Secure the certificate credentials where access is controlled, monitored and audited

I have often seen certificate files containing private keys stored on servers in casually protected directories. Granted, these files are almost always password protected their access, but monitoring who has accessed or copied them to other places is of paramount importance. This can be remedied by use of a key vault.

There are many key vault technologies available out there. I will mention Azure Key Vault as one such solution. It has the ability securely store these credentials and provide role based access controls (RBAC) that leverages your existing user authentication and authorization. There are also controls for monitoring and alerting, if desired.

The following articles and videos are useful for developing a quick understanding:

Advanced concept of keeping certificates updated regularly supporting these actions in a lifecycle that can be automated to some degree: //docs.microsoft.com/en-us/azure/key-vault/certificates/tutorial-rotate-certificates

Enough said!

Share the new certificate (with public key) with all of your resource partners

This is perhaps the most cumbersome part of our exercise! With some Identity Providers this is easier than others. The attack vector for the SolarWinds breach was based on SAML protocol so I will focus on some guidance on SAML partners using Microsoft’s ADFS platform as an identity provider.

Federation Partners with applications that use your identities, in other words you are the identity provider and your partner needs¬† to update their trust definition in order to authenticate your users in their application (Relying Party). ADFS and some other IdP’s have the capability to provide information over the network via a federation metadata URL that provides easy access for updating the trust, sometimes even automatically. Inside of an ADFS system it would look like this: //docs.microsoft.com/en-us/azure/active-directory/hybrid/how-to-connect-fed-saml-idp#use-the-tool-to-verify-that-single-sign-on-has-been-set-up-correctly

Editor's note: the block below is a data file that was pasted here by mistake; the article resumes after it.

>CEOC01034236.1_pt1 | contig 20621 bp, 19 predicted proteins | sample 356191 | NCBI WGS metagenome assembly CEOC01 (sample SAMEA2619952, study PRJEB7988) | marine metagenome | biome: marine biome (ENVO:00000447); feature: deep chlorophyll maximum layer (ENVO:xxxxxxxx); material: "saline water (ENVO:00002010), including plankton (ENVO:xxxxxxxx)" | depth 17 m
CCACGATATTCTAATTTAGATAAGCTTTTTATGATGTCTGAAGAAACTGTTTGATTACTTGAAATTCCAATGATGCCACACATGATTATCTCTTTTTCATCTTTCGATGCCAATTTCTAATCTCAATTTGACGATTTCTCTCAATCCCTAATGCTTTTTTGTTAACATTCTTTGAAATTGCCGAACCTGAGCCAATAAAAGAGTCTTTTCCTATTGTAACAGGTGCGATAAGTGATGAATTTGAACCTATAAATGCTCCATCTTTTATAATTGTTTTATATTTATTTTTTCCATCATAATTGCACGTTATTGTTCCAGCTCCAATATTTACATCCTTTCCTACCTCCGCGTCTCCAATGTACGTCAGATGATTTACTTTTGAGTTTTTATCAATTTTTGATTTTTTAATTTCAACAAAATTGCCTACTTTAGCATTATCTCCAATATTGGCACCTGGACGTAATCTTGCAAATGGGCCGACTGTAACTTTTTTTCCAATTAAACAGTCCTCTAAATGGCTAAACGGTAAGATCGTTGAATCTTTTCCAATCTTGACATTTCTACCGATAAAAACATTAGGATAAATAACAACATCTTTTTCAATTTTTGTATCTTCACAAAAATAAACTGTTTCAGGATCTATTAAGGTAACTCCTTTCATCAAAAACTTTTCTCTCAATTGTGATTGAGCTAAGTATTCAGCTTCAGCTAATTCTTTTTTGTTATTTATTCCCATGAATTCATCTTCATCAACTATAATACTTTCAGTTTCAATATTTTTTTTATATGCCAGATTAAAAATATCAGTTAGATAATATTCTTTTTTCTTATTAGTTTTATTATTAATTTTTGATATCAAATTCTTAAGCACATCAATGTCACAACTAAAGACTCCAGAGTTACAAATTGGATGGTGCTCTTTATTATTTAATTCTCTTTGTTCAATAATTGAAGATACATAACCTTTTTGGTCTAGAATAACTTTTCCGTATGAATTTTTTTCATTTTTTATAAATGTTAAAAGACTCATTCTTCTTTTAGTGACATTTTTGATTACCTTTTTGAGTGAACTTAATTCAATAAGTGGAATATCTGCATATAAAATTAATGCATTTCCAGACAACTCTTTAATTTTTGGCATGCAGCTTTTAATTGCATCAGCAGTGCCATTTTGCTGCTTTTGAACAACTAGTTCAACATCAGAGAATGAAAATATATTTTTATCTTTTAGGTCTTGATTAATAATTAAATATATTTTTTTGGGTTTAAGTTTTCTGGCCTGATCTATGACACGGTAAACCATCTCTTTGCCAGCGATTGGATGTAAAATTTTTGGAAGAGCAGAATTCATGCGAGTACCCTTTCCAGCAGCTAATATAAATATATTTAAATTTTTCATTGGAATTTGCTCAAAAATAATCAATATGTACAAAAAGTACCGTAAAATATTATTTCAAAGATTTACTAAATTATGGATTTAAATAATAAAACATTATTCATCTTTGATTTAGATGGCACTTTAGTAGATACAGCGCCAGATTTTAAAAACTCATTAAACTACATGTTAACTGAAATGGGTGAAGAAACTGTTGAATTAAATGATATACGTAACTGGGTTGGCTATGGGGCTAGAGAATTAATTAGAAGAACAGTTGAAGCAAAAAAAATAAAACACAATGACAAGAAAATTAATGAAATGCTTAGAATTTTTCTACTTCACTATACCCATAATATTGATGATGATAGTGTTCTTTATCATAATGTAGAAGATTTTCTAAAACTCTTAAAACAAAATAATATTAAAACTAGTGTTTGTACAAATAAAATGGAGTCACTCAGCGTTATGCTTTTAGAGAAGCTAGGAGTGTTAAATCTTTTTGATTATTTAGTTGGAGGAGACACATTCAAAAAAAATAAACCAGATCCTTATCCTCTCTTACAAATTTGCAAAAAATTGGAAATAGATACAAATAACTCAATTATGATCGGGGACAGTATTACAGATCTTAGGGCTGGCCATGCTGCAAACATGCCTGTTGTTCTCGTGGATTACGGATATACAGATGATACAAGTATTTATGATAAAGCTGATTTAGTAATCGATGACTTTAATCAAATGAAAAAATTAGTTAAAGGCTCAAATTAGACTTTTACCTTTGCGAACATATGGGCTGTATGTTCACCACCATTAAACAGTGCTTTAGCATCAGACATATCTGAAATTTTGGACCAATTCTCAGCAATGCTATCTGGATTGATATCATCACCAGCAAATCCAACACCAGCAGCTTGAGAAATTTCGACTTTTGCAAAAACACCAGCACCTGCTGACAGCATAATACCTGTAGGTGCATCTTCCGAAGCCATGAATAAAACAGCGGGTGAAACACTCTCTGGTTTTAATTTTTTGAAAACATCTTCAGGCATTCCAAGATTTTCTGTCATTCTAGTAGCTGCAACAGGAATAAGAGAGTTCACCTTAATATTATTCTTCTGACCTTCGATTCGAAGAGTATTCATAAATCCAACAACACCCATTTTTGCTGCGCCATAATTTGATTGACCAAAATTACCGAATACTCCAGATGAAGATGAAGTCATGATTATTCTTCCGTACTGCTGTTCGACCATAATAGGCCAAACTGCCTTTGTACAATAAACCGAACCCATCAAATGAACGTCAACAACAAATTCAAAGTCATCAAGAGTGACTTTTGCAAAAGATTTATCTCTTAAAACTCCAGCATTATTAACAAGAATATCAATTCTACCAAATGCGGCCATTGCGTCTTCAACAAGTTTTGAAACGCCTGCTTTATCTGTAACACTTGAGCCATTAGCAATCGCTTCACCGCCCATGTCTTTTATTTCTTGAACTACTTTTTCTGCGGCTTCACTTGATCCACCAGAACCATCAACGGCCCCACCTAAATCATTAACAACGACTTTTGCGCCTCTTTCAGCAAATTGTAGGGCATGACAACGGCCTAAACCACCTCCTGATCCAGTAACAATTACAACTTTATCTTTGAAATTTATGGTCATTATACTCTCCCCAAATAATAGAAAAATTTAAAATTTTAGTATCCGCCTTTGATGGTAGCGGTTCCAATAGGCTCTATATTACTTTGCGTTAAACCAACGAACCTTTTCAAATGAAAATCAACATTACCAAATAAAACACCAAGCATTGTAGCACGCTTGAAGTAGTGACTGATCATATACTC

Non-automated processes of doing this involve you have to send your certificate with the public key (not the private key!!!) to your federation partner for them to perform the update. These events are best coordinated so you can immediately test and verify the implementation.

Sample 3rd Party (BMC) manual implementation of ADFS SAML IdP: //docs.bmc.com/docs/ars9000/configure-adfs-as-an-idp-for-saml-authentication-602727782.html

Manage ADFS Certificates from Azure AD Connect: //docs.microsoft.com/en-us/azure/active-directory/hybrid/how-to-connect-azure-ad-trust

For more technical folks that want to develop a deep understanding of the mechanics, I would recommend reading blog by Michelle Ferrari: //techcommunity.microsoft.com/t5/core-infrastructure-and-security/adfs-monitoring-a-relying-party-for-certificate-changes/ba-p/259391

Be sure that you understand this portion most of all because it can result in clients inability to authenticate. It is my suspicion (unconfirmed) that something similar is the source of the big Google outage the other day, although Google is not saying what entirely happened we do know that it happened shortly after the SolarWinds news broke.

Confirm access is being controlled by the new credentials successfully

If you are using ADFS as your IdP, you can monitor the successful establishment of trusts, but you must have a valid user that can access the application to confirm access.

In conclusion, there is much remediation to begin and many considerations to contemplate as more evidence is produced regarding the depth and breadth of the SolarWinds breach. I wanted to provide a concise set of considerations that begin to get back on track. Especially when we consider the magnitude of a high jacked identity provider credential.